I liked them. They are well written with fleshed out characters and give a wonderful sense of the Vermont setting, worth reading for the snow scenes alone. I have read some of the snow scenes out loud to my husband, and he likes them too, which is a high complement.

Here’s one scene from Occam’s Razor:

"Snow, as it turned out, was on everyone’s mind the next morning. Having held off entirely through a bitterly cold, bleak Christmas season, it seemed winter was trying to make amends all in one day. Looking out the window as I dressed, I couldn’t even see the garage. Slowly falling in thick, heavy flakes, it reminded me of a flurry of cherry blossoms torn suddenly from their stems. But a flurry without stop…This kind of snowstorm—dense, silent, and windless—has an effect unlike any other weather phenomenon. Rather than producing sound, it absorbs it; instead of displaying great havoc, it cuts off your sight. And yet it permeates every sense, less like an act of nature and more like a spiritual event. Most people walk around in such a snowfall as if blessed with new insight—or at least lost in childlike wonder."

I liked the books so much that it now seemed reasonable to add to my collection and buy other copies of his first editions. I made on-line purchases of Occam’s Razor and an advance reading copy of Fruits of a Poisonous Tree. I don’t remember exactly what I spent for these books, except to say that it was probably more than all my prior purchases combined. These books aren’t just first editions; they are signed first editions, which gave me another idea.

Would it be possible for me to get my own two copies of Open Season signed? That would be the ultimate. Like having a baseball star’s rookie card signed.

Well, yes, I could. Archer Mayor has a web site at http://www.archermayor.com/index.htm.

He publishes a book every fall. And he does publicity tours, often in Western Massachusetts, which is about two hours away from my home. And he makes an annual trip to Kate’s Mystery Bookshop in Cambridge, Massachusetts, an hour or so away. He has an e-mail address, and in response to my question about whether he would sign my books, he said, "Yes." He was nice enough to say he would sign them even if I didn’t buy his current book, a ski mystery called Tucker Peak.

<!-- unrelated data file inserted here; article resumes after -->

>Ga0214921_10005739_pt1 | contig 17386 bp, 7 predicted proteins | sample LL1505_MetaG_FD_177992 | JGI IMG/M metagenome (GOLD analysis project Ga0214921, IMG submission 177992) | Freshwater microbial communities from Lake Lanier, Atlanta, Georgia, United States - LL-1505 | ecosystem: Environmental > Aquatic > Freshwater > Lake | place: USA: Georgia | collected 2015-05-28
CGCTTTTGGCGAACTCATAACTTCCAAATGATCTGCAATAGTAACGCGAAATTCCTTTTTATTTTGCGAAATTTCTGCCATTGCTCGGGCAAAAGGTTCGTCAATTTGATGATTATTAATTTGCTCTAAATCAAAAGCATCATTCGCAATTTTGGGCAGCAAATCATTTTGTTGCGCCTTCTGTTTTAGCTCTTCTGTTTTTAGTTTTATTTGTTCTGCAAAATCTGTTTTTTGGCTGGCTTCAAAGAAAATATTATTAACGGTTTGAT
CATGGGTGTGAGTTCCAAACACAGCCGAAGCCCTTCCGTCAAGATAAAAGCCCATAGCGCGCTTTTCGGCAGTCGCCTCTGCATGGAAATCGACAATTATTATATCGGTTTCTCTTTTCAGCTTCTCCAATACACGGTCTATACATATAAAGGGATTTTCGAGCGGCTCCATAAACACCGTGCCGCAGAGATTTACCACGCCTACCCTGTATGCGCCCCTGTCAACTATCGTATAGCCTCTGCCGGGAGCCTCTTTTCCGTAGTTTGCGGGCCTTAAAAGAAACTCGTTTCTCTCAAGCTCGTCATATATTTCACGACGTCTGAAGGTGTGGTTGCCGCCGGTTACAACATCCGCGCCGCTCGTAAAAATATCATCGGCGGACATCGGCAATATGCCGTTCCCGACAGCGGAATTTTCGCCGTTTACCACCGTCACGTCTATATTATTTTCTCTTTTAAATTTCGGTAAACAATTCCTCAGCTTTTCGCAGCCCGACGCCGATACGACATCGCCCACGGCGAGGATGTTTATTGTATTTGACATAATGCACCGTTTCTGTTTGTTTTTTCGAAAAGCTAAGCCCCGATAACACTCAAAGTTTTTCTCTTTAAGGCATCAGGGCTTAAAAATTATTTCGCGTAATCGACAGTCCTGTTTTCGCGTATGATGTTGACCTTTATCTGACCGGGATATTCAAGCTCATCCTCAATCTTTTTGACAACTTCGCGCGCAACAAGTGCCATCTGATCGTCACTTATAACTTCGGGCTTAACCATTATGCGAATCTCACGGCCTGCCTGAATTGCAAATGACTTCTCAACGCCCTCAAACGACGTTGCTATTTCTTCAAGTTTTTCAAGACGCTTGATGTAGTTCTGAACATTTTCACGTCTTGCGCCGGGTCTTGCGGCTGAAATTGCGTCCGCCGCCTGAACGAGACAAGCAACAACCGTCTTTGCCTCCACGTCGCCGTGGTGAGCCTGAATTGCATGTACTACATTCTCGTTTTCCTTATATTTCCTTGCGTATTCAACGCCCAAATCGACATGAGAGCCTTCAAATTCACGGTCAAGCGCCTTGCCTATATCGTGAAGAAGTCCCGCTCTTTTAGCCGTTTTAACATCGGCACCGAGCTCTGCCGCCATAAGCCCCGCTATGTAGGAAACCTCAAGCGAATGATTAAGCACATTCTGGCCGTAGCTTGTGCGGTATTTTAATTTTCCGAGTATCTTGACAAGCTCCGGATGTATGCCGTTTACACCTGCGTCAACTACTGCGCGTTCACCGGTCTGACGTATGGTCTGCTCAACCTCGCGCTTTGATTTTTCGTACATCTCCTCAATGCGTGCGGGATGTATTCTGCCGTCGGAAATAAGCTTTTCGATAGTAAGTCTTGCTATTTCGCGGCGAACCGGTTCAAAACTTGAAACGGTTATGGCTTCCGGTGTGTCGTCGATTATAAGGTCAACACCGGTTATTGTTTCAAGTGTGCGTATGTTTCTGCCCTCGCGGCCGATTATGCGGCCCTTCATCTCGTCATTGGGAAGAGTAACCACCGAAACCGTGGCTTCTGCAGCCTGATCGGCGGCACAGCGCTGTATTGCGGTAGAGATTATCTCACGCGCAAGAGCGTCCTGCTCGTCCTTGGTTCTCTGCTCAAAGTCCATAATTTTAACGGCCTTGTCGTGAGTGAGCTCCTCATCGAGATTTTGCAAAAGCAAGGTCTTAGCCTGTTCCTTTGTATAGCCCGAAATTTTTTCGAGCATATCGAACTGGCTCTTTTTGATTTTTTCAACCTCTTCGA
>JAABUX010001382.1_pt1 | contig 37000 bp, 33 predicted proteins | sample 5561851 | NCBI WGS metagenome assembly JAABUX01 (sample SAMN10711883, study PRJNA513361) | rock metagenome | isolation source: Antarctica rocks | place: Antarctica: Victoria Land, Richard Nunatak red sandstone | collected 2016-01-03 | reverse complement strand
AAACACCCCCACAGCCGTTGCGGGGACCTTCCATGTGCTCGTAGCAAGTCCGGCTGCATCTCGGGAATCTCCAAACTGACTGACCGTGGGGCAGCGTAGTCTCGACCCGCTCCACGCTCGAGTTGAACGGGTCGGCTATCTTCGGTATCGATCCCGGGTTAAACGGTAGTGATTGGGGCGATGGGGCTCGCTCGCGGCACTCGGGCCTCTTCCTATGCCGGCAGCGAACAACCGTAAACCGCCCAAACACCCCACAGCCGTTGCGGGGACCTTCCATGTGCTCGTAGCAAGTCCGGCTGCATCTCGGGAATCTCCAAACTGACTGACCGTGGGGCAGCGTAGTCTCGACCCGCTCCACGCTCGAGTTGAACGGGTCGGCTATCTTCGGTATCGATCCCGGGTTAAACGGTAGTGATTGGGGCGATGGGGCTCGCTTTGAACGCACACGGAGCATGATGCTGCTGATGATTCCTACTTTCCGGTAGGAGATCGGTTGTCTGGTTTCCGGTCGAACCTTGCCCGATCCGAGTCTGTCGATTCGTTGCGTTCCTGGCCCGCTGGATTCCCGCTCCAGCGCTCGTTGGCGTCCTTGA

Western Massachusetts is a wonderful place to browse for books, but most of the book signings were on weekdays, making them difficult for us to get to. The signing at Kate’s Mystery Bookshop was on a Sunday, perfect for us. It was place I had always wanted to visit. I seem to recall that planning the trip involved a promise to take my husband out for lunch or supper if he drove me there, although I’m not too clear on that detail.

And so, in early December, we made the trip to Kate’s, where a very gracious and friendly Archer Mayor signed my two copies of Open Season, saying he knew what I had spent for those books. I said well, no, you probably don’t, at least not exactly. He offered to have his picture taken with us. Just to make it fair, I bought two copies of Tucker Peak at $23.95 each plus tax. He signed those, too.

Kate’s was a pleasure beyond expectation, and by the time I left I had purchased Christmas gifts for a number of people. I seem to recall writing a check in the range of $120.00.

I keep mentioning dollar amounts because I want you to have a sense of the economic ripples of my first twenty-five cent purchase. If this is what I have been up to, there must be others who have been hooked by twenty-five cent books and there must be many others just waiting to be reeled in.

Just in the search for Archer Mayor I have:
  • Purchased books at four bricks and mortar shops; two for used books exclusively and two at independent bookstores which combine used and new books.
  • Purchased books on-line twice, once from Amazon for new books and once from a small on-line bookseller for the other first editions.
  • Purchased a ticket for the Boston Antiquarian Book Fair.
  • Taken my husband out for supper.
It all adds up. Since that first twenty-five cent purchase I have spent a little less than $100.00 on Archer Mayor books themselves and a little more than $100 in other book-related purchases.

And it will continue. I will buy his books if I see them, and I will buy each new book as it comes out. I will continue following a few other writers I have found in the same way and I’ll buy their books as they come out and try to get signatures on the ones I already have.

Forgive my mixed analogies here, but when my son took his first skiing lesson he observed that there were standers and fallers. He was a faller. I guess you could say that, with respect to Archer Mayor I am a faller, too. I fell hook, line and sinker.